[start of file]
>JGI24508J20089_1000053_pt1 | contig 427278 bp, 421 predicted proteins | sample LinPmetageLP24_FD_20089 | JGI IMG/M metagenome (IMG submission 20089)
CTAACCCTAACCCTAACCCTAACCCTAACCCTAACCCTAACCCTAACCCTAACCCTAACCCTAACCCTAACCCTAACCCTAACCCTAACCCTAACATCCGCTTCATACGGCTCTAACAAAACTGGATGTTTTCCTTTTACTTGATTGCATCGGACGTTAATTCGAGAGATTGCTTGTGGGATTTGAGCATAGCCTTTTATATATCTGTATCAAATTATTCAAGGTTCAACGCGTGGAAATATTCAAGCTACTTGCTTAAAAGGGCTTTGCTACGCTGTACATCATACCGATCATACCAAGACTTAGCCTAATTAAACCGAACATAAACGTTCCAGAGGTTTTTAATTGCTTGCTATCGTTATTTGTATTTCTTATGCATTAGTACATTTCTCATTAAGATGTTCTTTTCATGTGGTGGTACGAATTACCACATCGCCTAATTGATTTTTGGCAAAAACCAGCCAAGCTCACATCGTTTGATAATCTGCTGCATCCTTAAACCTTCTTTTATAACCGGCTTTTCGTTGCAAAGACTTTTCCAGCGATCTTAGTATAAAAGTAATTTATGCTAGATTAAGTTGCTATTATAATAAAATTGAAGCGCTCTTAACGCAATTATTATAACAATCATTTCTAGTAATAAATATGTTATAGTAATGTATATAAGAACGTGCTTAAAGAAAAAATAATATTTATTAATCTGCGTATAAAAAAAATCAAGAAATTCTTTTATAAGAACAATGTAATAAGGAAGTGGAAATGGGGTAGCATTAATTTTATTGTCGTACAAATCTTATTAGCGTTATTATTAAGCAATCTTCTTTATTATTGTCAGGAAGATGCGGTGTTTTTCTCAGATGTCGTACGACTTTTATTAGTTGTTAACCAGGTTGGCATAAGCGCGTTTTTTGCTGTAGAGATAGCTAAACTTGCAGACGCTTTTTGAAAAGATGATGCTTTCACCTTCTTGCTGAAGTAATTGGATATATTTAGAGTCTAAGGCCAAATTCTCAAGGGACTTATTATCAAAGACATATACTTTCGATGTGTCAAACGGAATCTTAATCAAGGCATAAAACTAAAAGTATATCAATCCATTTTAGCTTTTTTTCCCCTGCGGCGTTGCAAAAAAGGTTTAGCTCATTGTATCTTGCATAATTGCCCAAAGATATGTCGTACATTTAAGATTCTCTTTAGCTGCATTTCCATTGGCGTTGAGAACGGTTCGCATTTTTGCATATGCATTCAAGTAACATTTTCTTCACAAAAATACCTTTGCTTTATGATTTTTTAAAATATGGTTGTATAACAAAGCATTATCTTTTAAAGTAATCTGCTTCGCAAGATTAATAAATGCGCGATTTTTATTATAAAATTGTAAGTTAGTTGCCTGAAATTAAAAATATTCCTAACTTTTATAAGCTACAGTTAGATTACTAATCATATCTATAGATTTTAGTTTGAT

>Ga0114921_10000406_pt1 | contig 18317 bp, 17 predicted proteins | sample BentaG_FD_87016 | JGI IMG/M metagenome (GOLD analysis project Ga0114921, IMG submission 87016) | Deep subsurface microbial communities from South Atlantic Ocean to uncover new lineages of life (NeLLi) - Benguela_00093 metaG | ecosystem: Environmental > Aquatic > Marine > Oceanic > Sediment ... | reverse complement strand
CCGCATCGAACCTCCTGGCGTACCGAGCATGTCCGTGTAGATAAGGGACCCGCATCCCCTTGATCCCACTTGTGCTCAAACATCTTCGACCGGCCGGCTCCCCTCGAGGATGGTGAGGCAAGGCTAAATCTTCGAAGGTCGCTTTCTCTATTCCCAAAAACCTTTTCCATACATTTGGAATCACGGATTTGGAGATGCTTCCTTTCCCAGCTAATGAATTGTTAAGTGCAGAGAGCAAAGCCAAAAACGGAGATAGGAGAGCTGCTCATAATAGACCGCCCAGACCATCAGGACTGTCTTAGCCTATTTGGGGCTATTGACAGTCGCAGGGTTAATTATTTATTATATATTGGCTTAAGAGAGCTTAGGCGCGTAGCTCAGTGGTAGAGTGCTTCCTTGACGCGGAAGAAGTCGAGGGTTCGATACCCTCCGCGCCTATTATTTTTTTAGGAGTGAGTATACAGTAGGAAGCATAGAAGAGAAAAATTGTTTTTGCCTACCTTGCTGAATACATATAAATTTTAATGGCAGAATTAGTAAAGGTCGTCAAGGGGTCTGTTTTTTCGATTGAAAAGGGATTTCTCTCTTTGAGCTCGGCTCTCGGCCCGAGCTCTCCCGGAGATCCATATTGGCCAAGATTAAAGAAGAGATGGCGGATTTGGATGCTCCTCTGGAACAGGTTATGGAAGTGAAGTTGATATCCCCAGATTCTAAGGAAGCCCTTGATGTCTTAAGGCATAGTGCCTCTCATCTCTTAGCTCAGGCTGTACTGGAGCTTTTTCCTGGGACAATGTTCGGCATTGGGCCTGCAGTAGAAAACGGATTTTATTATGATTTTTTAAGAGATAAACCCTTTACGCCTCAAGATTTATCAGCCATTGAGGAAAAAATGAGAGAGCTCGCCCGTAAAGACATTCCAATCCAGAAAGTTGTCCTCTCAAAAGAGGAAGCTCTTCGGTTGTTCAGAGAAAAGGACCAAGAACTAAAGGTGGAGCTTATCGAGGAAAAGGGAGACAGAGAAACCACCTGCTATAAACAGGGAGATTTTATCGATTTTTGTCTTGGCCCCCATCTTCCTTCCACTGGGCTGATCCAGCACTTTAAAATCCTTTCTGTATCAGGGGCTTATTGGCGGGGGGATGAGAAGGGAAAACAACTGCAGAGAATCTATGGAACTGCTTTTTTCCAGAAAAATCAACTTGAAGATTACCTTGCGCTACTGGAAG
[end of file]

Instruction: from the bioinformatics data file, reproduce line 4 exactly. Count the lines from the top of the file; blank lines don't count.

CCGCATCGAACCTCCTGGCGTACCGAGCATGTCCGTGTAGATAAGGGACCCGCATCCCCTTGATCCCACTTGTGCTCAAACATCTTCGACCGGCCGGCTCCCCTCGAGGATGGTGAGGCAAGGCTAAATCTTCGAAGGTCGCTTTCTCTATTCCCAAAAACCTTTTCCATACATTTGGAATCACGGATTTGGAGATGCTTCCTTTCCCAGCTAATGAATTGTTAAGTGCAGAGAGCAAAGCCAAAAACGGAGATAGGAGAGCTGCTCATAATAGACCGCCCAGACCATCAGGACTGTCTTAGCCTATTTGGGGCTATTGACAGTCGCAGGGTTAATTATTTATTATATATTGGCTTAAGAGAGCTTAGGCGCGTAGCTCAGTGGTAGAGTGCTTCCTTGACGCGGAAGAAGTCGAGGGTTCGATACCCTCCGCGCCTATTATTTTTTTAGGAGTGAGTATACAGTAGGAAGCATAGAAGAGAAAAATTGTTTTTGCCTACCTTGCTGAATACATATAAATTTTAATGGCAGAATTAGTAAAGGTCGTCAAGGGGTCTGTTTTTTCGATTGAAAAGGGATTTCTCTCTTTGAGCTCGGCTCTCGGCCCGAGCTCTCCCGGAGATCCATATTGGCCAAGATTAAAGAAGAGATGGCGGATTTGGATGCTCCTCTGGAACAGGTTATGGAAGTGAAGTTGATATCCCCAGATTCTAAGGAAGCCCTTGATGTCTTAAGGCATAGTGCCTCTCATCTCTTAGCTCAGGCTGTACTGGAGCTTTTTCCTGGGACAATGTTCGGCATTGGGCCTGCAGTAGAAAACGGATTTTATTATGATTTTTTAAGAGATAAACCCTTTACGCCTCAAGATTTATCAGCCATTGAGGAAAAAATGAGAGAGCTCGCCCGTAAAGACATTCCAATCCAGAAAGTTGTCCTCTCAAAAGAGGAAGCTCTTCGGTTGTTCAGAGAAAAGGACCAAGAACTAAAGGTGGAGCTTATCGAGGAAAAGGGAGACAGAGAAACCACCTGCTATAAACAGGGAGATTTTATCGATTTTTGTCTTGGCCCCCATCTTCCTTCCACTGGGCTGATCCAGCACTTTAAAATCCTTTCTGTATCAGGGGCTTATTGGCGGGGGGATGAGAAGGGAAAACAACTGCAGAGAATCTATGGAACTGCTTTTTTCCAGAAAAATCAACTTGAAGATTACCTTGCGCTACTGGAAG